Dawn is one of the golden hours for photographers, and in this quick guide you’ll find our best golden hour photography tips for making dawn landscapes that sparkle.
The light of dawn is special. At first it’s a cool blue as darkness retreats to reveal a new day. Then, oddly, as sunrise is imminent, the light is flat and almost colourless.
But just as the sun breaks the horizon the landscape is bathed in the most wonderful light, illuminating everything it strikes in hues of red and orange. For this brief period of the day the landscape is a magical place – full of atmosphere and a real tonic for those who witness it.
It is these transient moments of light, this explosion of colour and this unfolding drama that makes dawn an event not to be missed.
There’s no doubt that great dawn light will make your images extra special, but are you prepared to head out in the gloom in the hope of capturing that magic?
It’s a risk. It might be cloudy. You might get cold. You might be tired. You might not get there in time.
There are lots of reasons not to go, not to get out of bed at 3am, not to walk for an hour in the dark. But the reality is that to get the images you crave, you have to. You have to push yourself. You have to make the effort.
Shooting golden hour photography in the dawn hours is more of a physiological challenge than a photographic one. It helps a lot if you team up with someone, as you are almost certain to make the effort if you have arranged to meet a friend. You must also plan well and be prepared.
This is key because you need to be clear where you are heading, how long it’s going to take you to get there, and be confident that you can find the right spot.
A pre-visit in good light is the best way to determine this, and is useful for scouting the location for suitable viewpoints. Take a GPS with you, if you have one, to mark favoured spots.
Some landscape views may only work well at certain times of the year, depending on the position of the sun. You can determine where this will be by using a sun compass or an app that shows you where the sun will rise each day.
From this you can then work out exactly where you need to aim your camera, and also which parts of the landscape are going to be illuminated in golden light.
When shooting at dawn before the sun is up, the best colour is usually in the eastern sky. Try to find a focal point to set against this.
Perhaps a silhouette of a tree or building. Alternatively use calm water to reflect the sunrise. A reed fringed lake or one surrounded by trees works well. As the colours intensify, keep shooting as the light changes, and reframe your shots to capture a range of images.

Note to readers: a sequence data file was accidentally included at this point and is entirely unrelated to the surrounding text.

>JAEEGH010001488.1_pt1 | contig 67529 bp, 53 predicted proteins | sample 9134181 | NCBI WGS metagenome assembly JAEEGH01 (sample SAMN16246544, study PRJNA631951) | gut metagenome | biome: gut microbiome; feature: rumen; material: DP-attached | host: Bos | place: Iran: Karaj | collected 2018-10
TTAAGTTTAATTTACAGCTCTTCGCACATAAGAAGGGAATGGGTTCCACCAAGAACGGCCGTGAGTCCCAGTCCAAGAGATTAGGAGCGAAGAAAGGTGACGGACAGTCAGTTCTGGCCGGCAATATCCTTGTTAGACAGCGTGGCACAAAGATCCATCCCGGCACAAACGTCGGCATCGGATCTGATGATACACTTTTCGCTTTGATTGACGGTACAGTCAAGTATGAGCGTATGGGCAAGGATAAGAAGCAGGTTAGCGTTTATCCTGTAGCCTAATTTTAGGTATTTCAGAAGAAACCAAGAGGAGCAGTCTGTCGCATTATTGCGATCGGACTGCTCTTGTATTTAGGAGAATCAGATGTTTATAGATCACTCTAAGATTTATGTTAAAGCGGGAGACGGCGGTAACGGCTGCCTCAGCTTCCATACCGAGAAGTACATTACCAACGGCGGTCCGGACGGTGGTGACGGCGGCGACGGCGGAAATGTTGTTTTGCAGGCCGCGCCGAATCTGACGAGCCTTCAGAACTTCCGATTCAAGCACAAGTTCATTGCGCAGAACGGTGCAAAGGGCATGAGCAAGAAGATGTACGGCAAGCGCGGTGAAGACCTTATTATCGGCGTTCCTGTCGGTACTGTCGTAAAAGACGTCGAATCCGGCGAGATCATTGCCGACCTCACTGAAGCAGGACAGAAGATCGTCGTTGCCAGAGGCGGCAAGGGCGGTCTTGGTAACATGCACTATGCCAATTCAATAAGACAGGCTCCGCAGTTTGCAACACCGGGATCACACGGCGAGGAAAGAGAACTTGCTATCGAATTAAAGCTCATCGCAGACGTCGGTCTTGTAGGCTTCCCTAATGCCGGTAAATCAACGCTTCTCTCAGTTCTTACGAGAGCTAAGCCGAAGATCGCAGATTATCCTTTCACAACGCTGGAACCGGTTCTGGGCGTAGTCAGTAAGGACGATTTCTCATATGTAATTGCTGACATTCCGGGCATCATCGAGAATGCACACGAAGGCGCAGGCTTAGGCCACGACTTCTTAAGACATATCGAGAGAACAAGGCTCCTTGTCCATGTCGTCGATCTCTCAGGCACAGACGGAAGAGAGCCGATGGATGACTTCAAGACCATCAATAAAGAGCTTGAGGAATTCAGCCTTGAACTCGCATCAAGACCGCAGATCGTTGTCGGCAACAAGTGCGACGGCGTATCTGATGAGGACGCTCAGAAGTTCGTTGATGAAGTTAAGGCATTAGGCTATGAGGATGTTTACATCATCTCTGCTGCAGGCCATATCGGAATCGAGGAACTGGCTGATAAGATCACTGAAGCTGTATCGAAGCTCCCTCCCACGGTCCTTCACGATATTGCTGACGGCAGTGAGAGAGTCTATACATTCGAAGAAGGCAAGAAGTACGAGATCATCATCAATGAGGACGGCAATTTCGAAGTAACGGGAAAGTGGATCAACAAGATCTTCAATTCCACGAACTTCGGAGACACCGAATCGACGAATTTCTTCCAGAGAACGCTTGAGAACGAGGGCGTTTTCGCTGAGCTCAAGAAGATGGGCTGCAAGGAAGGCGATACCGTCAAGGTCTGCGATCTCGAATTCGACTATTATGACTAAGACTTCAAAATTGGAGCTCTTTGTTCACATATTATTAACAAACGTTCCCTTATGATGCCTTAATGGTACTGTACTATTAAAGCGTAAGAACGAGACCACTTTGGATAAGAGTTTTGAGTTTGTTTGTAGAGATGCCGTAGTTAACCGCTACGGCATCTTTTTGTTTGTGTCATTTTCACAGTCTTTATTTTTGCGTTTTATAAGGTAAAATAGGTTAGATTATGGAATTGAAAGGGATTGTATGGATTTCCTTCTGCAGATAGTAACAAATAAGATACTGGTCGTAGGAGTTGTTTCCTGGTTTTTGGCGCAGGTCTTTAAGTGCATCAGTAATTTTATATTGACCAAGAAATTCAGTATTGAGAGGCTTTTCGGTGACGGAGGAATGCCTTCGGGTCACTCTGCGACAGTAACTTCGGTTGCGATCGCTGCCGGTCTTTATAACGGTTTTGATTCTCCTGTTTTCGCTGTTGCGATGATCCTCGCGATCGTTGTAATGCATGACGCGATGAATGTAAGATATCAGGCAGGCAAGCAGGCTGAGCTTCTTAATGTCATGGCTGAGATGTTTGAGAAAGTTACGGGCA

To shoot the sun as it breaks the horizon, set the aperture to f/16 to get the optimum sunburst effect. It also helps if you partially hide the sun behind a tree or rock to reduce the intensity of light and overcome problems with flare.
Once the sun gets too bright to usefully work with, turn around and shoot in the opposite direction to catch the warm light on the landscape. Any surface that is angled towards the sun will catch the light.
This contrasts really well with any shadow areas, and gives the landscape depth. Choose your position carefully though to avoid your own shadow creeping into the picture!
Clever ways to shoot flat, lowland terrain
How to shoot dramatic pictures of the sea
Landscape photography ideas for rivers, waterfalls and lakes
Landscape photo ideas for creative pictures of mountains and hills
Two techniques for controlling light at dawn
Shooting at sunrise involves some tricky lighting conditions. Generally, if you expose for the bright sky, the foreground will come out much too dark and lack detail.
The easiest way to resolve this is to use a neutral density graduated filter (for instance an 0.9ND grad) to reduce the exposure for the sky while keeping the exposure for the foreground the same.
Before fitting the filter, take a meter reading from the foreground (excluding the sky) and set this exposure in Manual mode.
Then recompose and fit the filter so that the darker part covers the sky and take the shot.
Alternatively, take one shot with the exposure set for the foreground and a second exposed for the sky, then blend the two images in Photoshop.
Pages — 1 2